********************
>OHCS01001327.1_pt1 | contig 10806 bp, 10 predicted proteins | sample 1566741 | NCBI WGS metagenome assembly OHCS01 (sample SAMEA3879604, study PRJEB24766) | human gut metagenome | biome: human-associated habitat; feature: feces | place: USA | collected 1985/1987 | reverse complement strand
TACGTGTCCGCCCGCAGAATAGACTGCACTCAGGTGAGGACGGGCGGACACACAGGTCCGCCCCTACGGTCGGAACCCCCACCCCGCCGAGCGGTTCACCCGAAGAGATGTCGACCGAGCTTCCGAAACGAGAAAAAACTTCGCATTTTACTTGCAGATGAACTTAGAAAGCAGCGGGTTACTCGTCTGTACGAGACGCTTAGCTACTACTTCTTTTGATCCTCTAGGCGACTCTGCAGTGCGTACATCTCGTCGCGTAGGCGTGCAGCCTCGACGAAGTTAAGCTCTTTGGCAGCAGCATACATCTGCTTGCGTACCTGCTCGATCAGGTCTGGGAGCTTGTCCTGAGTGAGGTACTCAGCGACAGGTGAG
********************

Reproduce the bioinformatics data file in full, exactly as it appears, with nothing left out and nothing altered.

>OHCS01001327.1_pt1 | contig 10806 bp, 10 predicted proteins | sample 1566741 | NCBI WGS metagenome assembly OHCS01 (sample SAMEA3879604, study PRJEB24766) | human gut metagenome | biome: human-associated habitat; feature: feces | place: USA | collected 1985/1987 | reverse complement strand
TACGTGTCCGCCCGCAGAATAGACTGCACTCAGGTGAGGACGGGCGGACACACAGGTCCGCCCCTACGGTCGGAACCCCCACCCCGCCGAGCGGTTCACCCGAAGAGATGTCGACCGAGCTTCCGAAACGAGAAAAAACTTCGCATTTTACTTGCAGATGAACTTAGAAAGCAGCGGGTTACTCGTCTGTACGAGACGCTTAGCTACTACTTCTTTTGATCCTCTAGGCGACTCTGCAGTGCGTACATCTCGTCGCGTAGGCGTGCAGCCTCGACGAAGTTAAGCTCTTTGGCAGCAGCATACATCTGCTTGCGTACCTGCTCGATCAGGTCTGGGAGCTTGTCCTGAGTGAGGTACTCAGCGACAGGTGAG